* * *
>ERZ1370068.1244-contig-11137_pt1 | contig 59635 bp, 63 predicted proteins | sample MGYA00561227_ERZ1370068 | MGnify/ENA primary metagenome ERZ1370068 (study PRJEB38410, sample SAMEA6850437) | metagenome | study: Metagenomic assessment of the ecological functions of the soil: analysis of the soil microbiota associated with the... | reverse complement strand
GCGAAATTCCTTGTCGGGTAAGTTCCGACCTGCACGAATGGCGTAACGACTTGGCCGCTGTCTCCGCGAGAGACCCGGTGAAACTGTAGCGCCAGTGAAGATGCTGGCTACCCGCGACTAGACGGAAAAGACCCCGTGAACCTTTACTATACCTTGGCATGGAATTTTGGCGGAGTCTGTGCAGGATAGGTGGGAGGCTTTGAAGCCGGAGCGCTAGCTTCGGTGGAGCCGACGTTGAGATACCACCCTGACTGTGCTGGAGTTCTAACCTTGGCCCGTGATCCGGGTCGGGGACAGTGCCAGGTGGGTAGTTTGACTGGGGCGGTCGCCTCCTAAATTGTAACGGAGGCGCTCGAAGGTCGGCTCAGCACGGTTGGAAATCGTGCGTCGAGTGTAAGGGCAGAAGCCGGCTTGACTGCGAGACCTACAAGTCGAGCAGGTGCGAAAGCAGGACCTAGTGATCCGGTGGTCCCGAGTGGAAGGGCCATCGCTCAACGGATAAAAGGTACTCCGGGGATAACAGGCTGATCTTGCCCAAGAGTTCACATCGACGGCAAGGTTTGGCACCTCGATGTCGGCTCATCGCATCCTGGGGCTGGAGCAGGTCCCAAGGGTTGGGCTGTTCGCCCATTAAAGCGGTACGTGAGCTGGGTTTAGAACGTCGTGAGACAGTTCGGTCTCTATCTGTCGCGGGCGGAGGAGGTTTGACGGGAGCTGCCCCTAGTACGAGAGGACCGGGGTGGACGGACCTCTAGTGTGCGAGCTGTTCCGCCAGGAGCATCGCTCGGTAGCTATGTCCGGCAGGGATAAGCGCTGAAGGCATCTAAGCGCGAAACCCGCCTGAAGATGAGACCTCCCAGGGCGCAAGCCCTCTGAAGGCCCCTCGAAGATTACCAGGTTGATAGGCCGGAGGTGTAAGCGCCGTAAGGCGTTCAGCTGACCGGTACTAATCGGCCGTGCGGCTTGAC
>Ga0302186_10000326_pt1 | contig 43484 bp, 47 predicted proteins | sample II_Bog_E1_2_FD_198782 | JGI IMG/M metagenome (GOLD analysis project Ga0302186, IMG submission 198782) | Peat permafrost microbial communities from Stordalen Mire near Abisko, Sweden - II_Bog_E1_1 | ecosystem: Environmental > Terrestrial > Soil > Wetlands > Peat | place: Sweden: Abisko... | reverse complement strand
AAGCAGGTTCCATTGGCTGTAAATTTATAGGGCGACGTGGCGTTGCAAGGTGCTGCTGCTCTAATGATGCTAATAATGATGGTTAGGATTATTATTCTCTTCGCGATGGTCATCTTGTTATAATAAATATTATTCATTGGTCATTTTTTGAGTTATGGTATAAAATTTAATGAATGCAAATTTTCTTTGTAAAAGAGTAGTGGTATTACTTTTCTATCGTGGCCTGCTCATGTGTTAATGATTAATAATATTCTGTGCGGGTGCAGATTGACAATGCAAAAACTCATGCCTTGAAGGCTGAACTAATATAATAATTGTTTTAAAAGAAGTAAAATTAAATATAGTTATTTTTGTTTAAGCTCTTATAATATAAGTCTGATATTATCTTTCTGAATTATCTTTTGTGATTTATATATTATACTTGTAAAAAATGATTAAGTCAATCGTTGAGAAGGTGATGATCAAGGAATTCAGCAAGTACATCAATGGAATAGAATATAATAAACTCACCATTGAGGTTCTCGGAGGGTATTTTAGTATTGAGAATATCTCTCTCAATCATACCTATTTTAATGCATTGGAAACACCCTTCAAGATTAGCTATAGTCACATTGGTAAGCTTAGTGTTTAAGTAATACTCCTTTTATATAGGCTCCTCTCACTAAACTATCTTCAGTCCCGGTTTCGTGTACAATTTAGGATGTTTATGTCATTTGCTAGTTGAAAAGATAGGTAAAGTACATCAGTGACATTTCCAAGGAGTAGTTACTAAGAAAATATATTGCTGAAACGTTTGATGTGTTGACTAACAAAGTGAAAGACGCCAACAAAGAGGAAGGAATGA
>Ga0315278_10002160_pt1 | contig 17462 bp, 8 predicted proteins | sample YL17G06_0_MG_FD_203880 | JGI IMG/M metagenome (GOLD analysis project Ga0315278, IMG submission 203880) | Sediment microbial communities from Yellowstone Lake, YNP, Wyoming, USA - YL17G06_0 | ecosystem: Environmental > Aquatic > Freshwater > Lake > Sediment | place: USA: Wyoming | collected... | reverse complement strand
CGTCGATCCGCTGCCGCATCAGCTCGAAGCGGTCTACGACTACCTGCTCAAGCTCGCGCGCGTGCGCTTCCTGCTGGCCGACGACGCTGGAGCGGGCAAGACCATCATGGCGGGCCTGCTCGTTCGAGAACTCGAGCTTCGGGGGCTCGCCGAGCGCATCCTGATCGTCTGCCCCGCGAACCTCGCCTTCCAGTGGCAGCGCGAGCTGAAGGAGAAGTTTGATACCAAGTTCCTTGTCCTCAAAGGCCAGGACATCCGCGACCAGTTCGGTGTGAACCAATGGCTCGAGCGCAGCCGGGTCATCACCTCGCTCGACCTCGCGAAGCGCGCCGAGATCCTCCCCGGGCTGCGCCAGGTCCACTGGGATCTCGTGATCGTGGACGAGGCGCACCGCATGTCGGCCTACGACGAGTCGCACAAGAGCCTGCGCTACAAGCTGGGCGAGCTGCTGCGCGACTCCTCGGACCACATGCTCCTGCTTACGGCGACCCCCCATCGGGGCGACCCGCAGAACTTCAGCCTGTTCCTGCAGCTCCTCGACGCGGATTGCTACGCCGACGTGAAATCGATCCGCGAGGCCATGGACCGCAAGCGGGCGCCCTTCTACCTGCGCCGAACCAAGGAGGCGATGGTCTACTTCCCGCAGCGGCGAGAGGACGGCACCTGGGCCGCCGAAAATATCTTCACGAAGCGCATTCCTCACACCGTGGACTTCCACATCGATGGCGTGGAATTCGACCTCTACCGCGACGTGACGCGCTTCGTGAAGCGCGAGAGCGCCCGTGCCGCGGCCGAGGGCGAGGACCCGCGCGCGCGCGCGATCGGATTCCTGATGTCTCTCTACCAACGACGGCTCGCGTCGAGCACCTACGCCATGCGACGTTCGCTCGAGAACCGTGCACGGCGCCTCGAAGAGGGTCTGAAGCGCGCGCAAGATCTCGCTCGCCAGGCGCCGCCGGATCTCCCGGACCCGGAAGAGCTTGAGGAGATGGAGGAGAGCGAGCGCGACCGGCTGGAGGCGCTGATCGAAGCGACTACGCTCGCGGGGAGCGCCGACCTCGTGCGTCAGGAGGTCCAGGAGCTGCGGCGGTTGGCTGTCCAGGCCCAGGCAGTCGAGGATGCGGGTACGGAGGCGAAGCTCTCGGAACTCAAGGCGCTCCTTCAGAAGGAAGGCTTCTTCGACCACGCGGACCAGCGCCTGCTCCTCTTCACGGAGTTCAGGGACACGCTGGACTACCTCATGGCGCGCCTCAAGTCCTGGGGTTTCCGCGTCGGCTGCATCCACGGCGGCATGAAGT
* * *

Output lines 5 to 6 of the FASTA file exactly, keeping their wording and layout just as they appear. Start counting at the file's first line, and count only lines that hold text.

>Ga0315278_10002160_pt1 | contig 17462 bp, 8 predicted proteins | sample YL17G06_0_MG_FD_203880 | JGI IMG/M metagenome (GOLD analysis project Ga0315278, IMG submission 203880) | Sediment microbial communities from Yellowstone Lake, YNP, Wyoming, USA - YL17G06_0 | ecosystem: Environmental > Aquatic > Freshwater > Lake > Sediment | place: USA: Wyoming | collected... | reverse complement strand
CGTCGATCCGCTGCCGCATCAGCTCGAAGCGGTCTACGACTACCTGCTCAAGCTCGCGCGCGTGCGCTTCCTGCTGGCCGACGACGCTGGAGCGGGCAAGACCATCATGGCGGGCCTGCTCGTTCGAGAACTCGAGCTTCGGGGGCTCGCCGAGCGCATCCTGATCGTCTGCCCCGCGAACCTCGCCTTCCAGTGGCAGCGCGAGCTGAAGGAGAAGTTTGATACCAAGTTCCTTGTCCTCAAAGGCCAGGACATCCGCGACCAGTTCGGTGTGAACCAATGGCTCGAGCGCAGCCGGGTCATCACCTCGCTCGACCTCGCGAAGCGCGCCGAGATCCTCCCCGGGCTGCGCCAGGTCCACTGGGATCTCGTGATCGTGGACGAGGCGCACCGCATGTCGGCCTACGACGAGTCGCACAAGAGCCTGCGCTACAAGCTGGGCGAGCTGCTGCGCGACTCCTCGGACCACATGCTCCTGCTTACGGCGACCCCCCATCGGGGCGACCCGCAGAACTTCAGCCTGTTCCTGCAGCTCCTCGACGCGGATTGCTACGCCGACGTGAAATCGATCCGCGAGGCCATGGACCGCAAGCGGGCGCCCTTCTACCTGCGCCGAACCAAGGAGGCGATGGTCTACTTCCCGCAGCGGCGAGAGGACGGCACCTGGGCCGCCGAAAATATCTTCACGAAGCGCATTCCTCACACCGTGGACTTCCACATCGATGGCGTGGAATTCGACCTCTACCGCGACGTGACGCGCTTCGTGAAGCGCGAGAGCGCCCGTGCCGCGGCCGAGGGCGAGGACCCGCGCGCGCGCGCGATCGGATTCCTGATGTCTCTCTACCAACGACGGCTCGCGTCGAGCACCTACGCCATGCGACGTTCGCTCGAGAACCGTGCACGGCGCCTCGAAGAGGGTCTGAAGCGCGCGCAAGATCTCGCTCGCCAGGCGCCGCCGGATCTCCCGGACCCGGAAGAGCTTGAGGAGATGGAGGAGAGCGAGCGCGACCGGCTGGAGGCGCTGATCGAAGCGACTACGCTCGCGGGGAGCGCCGACCTCGTGCGTCAGGAGGTCCAGGAGCTGCGGCGGTTGGCTGTCCAGGCCCAGGCAGTCGAGGATGCGGGTACGGAGGCGAAGCTCTCGGAACTCAAGGCGCTCCTTCAGAAGGAAGGCTTCTTCGACCACGCGGACCAGCGCCTGCTCCTCTTCACGGAGTTCAGGGACACGCTGGACTACCTCATGGCGCGCCTCAAGTCCTGGGGTTTCCGCGTCGGCTGCATCCACGGCGGCATGAAGT